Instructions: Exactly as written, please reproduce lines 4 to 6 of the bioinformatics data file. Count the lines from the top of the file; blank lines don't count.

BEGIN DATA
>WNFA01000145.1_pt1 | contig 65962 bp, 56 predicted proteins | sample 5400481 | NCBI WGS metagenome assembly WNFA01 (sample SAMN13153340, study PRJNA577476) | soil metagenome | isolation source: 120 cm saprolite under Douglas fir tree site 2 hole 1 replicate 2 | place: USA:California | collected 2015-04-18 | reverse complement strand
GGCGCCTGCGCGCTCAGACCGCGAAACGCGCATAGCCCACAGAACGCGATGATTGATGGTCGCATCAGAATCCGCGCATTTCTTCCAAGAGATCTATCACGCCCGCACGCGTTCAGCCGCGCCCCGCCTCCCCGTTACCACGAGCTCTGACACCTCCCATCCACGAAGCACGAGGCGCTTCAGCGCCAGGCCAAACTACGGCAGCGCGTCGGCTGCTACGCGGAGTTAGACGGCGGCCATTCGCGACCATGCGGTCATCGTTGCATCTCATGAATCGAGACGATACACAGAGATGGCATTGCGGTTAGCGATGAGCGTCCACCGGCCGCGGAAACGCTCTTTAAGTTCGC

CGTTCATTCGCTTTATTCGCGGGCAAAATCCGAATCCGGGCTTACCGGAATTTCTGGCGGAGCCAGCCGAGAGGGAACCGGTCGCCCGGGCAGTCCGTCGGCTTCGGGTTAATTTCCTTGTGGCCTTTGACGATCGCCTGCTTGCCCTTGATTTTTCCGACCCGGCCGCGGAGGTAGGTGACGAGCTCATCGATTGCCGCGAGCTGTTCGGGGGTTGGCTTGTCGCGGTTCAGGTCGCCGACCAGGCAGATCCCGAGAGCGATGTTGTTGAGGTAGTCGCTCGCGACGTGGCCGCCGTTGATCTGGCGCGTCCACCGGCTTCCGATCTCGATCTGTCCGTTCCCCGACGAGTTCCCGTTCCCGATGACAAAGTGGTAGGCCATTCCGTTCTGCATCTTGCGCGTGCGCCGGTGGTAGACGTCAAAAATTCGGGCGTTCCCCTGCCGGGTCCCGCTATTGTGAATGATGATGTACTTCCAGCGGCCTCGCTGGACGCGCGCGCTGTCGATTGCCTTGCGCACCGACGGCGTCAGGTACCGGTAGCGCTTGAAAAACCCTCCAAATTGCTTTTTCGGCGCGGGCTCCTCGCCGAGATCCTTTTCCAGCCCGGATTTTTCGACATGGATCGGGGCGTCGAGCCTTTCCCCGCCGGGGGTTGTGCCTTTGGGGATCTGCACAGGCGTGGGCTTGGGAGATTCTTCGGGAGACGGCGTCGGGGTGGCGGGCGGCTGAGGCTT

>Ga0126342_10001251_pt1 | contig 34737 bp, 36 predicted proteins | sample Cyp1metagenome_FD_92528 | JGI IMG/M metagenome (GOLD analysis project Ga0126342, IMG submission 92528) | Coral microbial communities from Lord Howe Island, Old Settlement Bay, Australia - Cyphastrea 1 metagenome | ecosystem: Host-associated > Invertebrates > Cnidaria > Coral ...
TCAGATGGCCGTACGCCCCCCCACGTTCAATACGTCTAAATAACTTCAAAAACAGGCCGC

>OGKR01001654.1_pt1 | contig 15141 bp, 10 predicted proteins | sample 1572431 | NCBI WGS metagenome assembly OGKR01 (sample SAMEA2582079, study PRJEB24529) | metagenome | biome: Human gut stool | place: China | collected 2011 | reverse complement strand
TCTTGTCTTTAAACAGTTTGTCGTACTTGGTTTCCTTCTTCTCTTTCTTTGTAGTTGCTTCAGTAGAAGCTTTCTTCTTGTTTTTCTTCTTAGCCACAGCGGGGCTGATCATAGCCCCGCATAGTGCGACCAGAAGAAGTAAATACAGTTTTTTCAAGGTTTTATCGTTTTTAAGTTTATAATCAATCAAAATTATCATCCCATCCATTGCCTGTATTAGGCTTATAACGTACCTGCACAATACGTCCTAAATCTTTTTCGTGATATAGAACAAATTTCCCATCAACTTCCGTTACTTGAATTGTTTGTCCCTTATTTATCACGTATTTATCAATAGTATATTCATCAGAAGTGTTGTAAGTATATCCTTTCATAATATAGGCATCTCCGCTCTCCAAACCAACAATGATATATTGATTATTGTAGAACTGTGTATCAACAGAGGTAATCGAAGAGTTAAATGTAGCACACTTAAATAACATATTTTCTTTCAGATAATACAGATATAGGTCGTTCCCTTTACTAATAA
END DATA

>Ga0126342_10001251_pt1 | contig 34737 bp, 36 predicted proteins | sample Cyp1metagenome_FD_92528 | JGI IMG/M metagenome (GOLD analysis project Ga0126342, IMG submission 92528) | Coral microbial communities from Lord Howe Island, Old Settlement Bay, Australia - Cyphastrea 1 metagenome | ecosystem: Host-associated > Invertebrates > Cnidaria > Coral ...
TCAGATGGCCGTACGCCCCCCCACGTTCAATACGTCTAAATAACTTCAAAAACAGGCCGC

>OGKR01001654.1_pt1 | contig 15141 bp, 10 predicted proteins | sample 1572431 | NCBI WGS metagenome assembly OGKR01 (sample SAMEA2582079, study PRJEB24529) | metagenome | biome: Human gut stool | place: China | collected 2011 | reverse complement strand